Leave it to the Coen Brothers, filmmakers who refuse to be pigeonholed, to follow up their Academy Award winning thriller “No Country for Old Men” with “Burn After Reading,” a goofy espionage farce.
The Coen’s seem to make two sorts of films. There are films like “Blood Simple,” “Fargo” and “No Country,” where their brilliance is immediately evident. Then there are movies like “The Big Lebowski,” “O Brother Where Art Thou” and “The Hudsucker Proxy,” where at the end they seem nothing more than a solid good. It isn’t until later, and with repeat viewings, that their appeal truly starts growing on you. “Burn After Reading” with its scatological, offbeat humor falls into the latter category.
The plot centers on a CD containing the memoirs of a recently fired CIA agent (John Malkovich) that ends up in the hands of two gym employees (Brad Pitt and Frances McDormand) who first attempt to black mail the agent and then to sell the disc.
Also in the mix are Tilda Swinton as Malkovich’s wife, Richard Jenkins (“The Visitor”) as Pitt and McDormand’s boss, and George Clooney as a U.S. Marshal. Clooney’s character seems to spend more time sleeping around than doing any work for the government. Not only is he having an affair with Swinton, but he eventually works his way into McDormand’s bed as well. All these characters get involved in an increasingly tangled web.
In terms of style, the film is a dead ringer for modern political and spy thrillers like “Michael Clayton” and “Syriana.” The big difference here is that all the players involved are more or less idiots — and self-obsessed idiots no less. The escalating plot builds huge in each character’s mind, when in fact nothing of true import has transpired.
The screwball antics of the plot are made all the funnier because the Coens keep the look and tone completely straight. There is a nerve-rattling score drumming up suspense for the most mundane actions, and when there are occasional bursts of violence they aren’t sugar coated.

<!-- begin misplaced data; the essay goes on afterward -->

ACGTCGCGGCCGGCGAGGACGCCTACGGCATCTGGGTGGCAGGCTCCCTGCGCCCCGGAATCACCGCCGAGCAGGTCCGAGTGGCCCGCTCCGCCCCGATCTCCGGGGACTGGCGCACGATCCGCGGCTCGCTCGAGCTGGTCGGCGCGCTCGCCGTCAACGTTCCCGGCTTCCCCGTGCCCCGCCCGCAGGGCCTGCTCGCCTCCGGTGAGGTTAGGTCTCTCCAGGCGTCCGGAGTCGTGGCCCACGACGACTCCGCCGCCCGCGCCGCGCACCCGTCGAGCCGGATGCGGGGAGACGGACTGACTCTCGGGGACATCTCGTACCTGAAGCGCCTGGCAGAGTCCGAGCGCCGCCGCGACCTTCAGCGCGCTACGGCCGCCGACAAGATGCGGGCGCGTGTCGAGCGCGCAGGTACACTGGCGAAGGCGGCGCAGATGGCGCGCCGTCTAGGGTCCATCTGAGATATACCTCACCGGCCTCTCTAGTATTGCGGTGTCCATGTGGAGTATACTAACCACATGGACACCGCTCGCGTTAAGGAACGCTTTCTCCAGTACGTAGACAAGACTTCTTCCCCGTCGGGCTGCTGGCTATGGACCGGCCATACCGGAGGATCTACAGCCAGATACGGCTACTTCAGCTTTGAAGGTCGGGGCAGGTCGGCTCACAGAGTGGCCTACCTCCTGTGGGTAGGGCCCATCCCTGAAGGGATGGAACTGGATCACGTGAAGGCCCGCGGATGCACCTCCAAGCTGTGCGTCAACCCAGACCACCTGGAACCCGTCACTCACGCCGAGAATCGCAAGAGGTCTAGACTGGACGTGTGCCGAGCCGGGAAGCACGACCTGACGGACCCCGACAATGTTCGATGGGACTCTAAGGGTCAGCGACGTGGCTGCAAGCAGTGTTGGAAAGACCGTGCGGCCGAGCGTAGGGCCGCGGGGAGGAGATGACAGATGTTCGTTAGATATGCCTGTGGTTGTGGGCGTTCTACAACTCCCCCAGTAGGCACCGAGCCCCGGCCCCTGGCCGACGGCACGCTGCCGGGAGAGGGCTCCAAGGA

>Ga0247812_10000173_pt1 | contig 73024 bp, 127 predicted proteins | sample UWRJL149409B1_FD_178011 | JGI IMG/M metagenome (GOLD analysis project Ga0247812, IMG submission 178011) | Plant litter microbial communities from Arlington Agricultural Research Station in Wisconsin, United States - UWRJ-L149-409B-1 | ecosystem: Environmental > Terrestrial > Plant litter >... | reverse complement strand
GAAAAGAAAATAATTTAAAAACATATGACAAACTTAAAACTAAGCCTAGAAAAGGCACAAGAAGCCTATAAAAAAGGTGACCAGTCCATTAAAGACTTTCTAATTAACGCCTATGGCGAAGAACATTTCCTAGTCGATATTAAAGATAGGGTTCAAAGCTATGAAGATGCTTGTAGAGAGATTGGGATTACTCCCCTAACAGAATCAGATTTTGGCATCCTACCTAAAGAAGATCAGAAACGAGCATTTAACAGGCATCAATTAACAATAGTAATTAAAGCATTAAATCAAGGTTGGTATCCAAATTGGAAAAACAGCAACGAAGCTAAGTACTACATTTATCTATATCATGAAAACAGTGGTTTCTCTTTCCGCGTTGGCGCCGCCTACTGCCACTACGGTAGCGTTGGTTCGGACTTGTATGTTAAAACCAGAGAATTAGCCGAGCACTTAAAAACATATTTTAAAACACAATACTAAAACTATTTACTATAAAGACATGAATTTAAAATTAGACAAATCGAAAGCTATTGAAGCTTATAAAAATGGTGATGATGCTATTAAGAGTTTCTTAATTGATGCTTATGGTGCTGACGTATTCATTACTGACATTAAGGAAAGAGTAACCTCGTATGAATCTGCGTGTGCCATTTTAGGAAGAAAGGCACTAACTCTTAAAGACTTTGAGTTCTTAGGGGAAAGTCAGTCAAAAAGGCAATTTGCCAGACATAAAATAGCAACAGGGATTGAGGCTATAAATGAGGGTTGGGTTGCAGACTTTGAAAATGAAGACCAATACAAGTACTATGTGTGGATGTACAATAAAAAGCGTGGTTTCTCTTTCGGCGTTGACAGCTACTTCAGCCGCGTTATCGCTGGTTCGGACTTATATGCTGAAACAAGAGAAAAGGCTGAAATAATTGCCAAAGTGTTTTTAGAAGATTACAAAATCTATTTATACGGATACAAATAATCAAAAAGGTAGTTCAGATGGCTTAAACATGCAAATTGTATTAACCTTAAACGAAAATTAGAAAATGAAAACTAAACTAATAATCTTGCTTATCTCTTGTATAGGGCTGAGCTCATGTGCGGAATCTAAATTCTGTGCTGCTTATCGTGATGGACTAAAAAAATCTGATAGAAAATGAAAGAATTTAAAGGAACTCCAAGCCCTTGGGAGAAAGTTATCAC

Everyone in the exceptional cast is in good form. Pitt is outrageously funny as Chad, a sweet-natured exercise nut, who in a cast of dimwits shines dimmest. As an actor, Pitt doesn’t get enough credit. He is a diverse performer who has played a wide assortment of unique characters and you’ve never seen him quite like this.
The always reliable McDormand, who was so charming earlier in the year in “Miss Pettigrew Lives for a Day,” is effortlessly funny and likable. Her desire to get plastic surgery is the driving force of the plot. The CD is her means to an end.
Clooney brings the same wide-eyed bewilderment that he showed in “O Brother Where Art Thou” and scores perhaps the film’s biggest laugh with the unveiling of the secret project he has been building in his basement.
Malkovich basically does what he always does, but he does it so well. A few do eloquently vulgar and violent as well as Malkovich. The scene Pitt and Malkovich share as Pitt attempts to blackmail him is just about perfect, with each actor giving precisely timed and measured performances.
Swinton, alas, is playing a variation of the cold witch that she’s been playing in such films as “The Lion, the Witch and the Wardrobe” and “Michael Clayton.” She does it extremely well, but she has more range and it would be nice to see her break out of this current typecasting.
The film also features brief but hilarious turns by David Rasche and J.K. Simmons (“Juno”) as CIA men trying to figure out the mess “the league of morons” have gotten themselves into.
Coming off of “No Country,” this may be seen as a let down, and it is true this is not of the same caliber, but then it isn’t trying to be. The Coens have an absurdist, dark sense of humor and, like “Raising Arizona” or “The Big Lebowski,” this is film that showcases that sensibility.
Above all else, this is an exceptionally well-crafted film that will have those who possess a quirky sense of humor laughing hard consistently — and that’s an achievement in itself.